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I agree 100%. I did the Hughes plate fix and everything is fine now.
I do however still get some pinging on very hard acceleration but I have the Superchips reprogram and it requires high octane fuel. On that note, I have been paying close attention to which brands seem to do better and so far, I think Shell seems to be my fuel of choice.
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On Jun 5, 9:43 am, snipped-for-privacy@xo.com (Electrician) wrote:

I agree with TBone that it all probably comes from the same place. My Corvette requires high test. It'll ping a little under load with mid grade and it's undriveable on low grade. Thus, it's pretty easy to know what kind of gas went into the tank. I've found a few gas stations that have low grade on all three pumps.
Also found a pump once that managed to squeeze 23 gallons into a 20 gallon tank that wasn't even empty. Go figure.
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On Fri, 6 Jun 2008 14:21:34 -0700 (PDT), The Reverend Natural Light

I've worked at 3 different gas stations in the areas, and yes it does all come from the same place for the most part. We have 1 refinery that all the stations end up getting their gas from for the most part. And if you look closely, you'll find that around here most of them use Dupre' to deliver their gasoline from the refinery to the station. I don't know your refinery's policy, but around here, in order to use Conoco's bulk terminal, you have to own 3 gas stations or more. When Huber Oil filed bank ruptcy and sold all but 2 of his stations, he had to do away with using his own trucks and started using Dupre' to haul his gasoline if I'm not mistaken.... (Been a while since I worked for them). Any way, when looking at the manifest sheets, you can see what refinery they get their gas from. When Connoco's out of Super Unleaded, they usually get it from Citco. If Citgo can't provide them enough super and Connoco's out, then they have to go to this plant near New Orleans.... So while a particular station may alllways get their gas locally, if the refinery isn't producing as much (Very common as they like to hold-back production to raise gas pricese these days) The gasoline drivers must then go to refineries farther away to get the gasoline (and likely charge a higher price), causing a change in the quality of gasoline. I've been told by a driver that the gasoline we use is actually of a very high quality, because it gets pipelined in from Citgo, where its pipelined in from somewhere else.... He mentions that up north, I think near New York, they get their gasoline from a barge, and says that whenever you get the gasoline from a barge, it usually contains a lot of trash in it. Though bear in mind that all gas stations are required by law to have filters on their pumps and get inspected quite often. What is less known though is that some pumps have filters to stop the flow of gasoline if water is present by using a floating plastic ball in the filter. Not all gas stations have such filters! Though it is still not wise to pump gasoline while the gas driver is dropping off gasoline, as his dumping of gasoline stirs up the trash on the bottom of the tanks, which eventually will clogg of the filters and cause the hose to start jerking and eventually not allow you to get gasoline until the filter is changed....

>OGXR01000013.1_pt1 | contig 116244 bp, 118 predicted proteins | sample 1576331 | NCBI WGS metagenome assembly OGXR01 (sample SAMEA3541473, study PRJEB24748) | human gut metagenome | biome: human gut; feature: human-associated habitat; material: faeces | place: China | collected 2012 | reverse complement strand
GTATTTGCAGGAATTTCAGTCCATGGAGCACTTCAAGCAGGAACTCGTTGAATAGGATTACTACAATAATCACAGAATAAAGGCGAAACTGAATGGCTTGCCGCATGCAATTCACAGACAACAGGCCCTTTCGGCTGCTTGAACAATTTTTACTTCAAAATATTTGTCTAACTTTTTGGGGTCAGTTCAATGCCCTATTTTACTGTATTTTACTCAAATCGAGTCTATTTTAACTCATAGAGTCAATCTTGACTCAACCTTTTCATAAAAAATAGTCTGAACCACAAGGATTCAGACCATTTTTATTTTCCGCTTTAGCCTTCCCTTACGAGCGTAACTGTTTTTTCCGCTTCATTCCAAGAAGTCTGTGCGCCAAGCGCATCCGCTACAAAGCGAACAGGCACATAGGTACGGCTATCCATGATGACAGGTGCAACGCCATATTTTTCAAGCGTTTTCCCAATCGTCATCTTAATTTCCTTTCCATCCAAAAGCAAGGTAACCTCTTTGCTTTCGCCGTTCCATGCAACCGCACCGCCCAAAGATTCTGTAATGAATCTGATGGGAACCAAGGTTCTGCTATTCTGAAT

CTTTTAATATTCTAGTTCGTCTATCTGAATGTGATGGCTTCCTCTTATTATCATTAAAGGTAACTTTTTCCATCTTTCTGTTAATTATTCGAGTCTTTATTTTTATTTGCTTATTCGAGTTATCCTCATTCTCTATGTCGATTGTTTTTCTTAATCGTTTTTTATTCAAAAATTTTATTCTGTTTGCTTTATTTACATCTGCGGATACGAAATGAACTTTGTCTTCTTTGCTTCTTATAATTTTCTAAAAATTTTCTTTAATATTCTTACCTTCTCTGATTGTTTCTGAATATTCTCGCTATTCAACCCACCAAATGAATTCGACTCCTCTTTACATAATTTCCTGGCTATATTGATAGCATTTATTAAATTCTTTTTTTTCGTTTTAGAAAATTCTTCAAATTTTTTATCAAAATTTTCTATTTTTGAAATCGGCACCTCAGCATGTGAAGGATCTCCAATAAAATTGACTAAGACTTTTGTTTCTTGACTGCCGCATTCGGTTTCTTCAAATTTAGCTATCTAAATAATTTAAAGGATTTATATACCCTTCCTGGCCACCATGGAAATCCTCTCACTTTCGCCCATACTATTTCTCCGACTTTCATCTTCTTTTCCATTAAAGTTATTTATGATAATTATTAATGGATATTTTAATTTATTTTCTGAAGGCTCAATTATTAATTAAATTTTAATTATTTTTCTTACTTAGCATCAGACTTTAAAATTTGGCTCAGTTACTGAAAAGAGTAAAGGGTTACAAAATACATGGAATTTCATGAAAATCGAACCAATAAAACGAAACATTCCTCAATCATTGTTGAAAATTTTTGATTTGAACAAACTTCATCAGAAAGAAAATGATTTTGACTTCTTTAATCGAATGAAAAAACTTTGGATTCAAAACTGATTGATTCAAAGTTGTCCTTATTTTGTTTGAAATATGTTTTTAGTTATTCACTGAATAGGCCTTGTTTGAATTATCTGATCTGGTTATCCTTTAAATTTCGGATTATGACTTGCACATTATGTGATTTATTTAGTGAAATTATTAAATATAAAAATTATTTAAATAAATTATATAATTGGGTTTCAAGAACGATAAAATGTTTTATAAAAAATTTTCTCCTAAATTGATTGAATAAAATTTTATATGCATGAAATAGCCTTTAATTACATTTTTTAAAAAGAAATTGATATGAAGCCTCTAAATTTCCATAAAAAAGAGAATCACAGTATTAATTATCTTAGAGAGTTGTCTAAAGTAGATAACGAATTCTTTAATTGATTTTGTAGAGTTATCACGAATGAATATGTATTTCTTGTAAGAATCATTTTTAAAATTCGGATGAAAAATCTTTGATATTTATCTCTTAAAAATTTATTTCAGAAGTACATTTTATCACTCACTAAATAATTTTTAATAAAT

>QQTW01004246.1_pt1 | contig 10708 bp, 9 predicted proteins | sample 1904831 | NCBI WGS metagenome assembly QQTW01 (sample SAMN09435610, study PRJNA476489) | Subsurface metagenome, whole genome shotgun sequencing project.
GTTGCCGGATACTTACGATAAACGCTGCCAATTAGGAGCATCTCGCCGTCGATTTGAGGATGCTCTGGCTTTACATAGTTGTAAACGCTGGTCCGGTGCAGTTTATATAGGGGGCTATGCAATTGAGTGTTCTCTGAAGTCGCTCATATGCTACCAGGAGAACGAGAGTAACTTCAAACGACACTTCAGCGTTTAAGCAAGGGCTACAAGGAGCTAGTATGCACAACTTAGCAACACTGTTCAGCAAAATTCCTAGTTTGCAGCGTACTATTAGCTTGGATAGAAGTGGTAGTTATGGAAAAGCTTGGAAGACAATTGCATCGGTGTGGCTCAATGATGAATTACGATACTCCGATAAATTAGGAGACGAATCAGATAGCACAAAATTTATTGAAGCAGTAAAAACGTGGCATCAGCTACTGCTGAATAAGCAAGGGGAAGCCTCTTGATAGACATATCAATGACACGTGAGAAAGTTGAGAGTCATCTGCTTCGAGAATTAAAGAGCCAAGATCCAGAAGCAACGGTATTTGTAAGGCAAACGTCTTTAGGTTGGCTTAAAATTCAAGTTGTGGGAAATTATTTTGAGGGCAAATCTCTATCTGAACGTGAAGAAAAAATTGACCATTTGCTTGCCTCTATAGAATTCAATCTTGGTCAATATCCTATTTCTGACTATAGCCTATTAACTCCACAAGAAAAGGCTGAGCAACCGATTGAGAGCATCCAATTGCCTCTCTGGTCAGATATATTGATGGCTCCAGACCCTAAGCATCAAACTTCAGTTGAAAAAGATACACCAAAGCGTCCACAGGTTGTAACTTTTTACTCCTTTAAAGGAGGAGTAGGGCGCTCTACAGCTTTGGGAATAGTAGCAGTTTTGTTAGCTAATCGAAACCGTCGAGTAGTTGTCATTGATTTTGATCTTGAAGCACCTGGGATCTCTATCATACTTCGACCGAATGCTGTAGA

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Thanks for the info.
I'm curious. If the local suppliers are all out of high test, will the driver ever just fill up with midgrade and deliver it as if it were high test? I'm almost positive that happens in my area.
Good advice on not filling up during a delivery. Hadn't though of that. I turn off my oil furnace during and after an oil delivery for the same reason.
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On Mon, 9 Jun 2008 13:15:49 -0700 (PDT), The Reverend Natural Light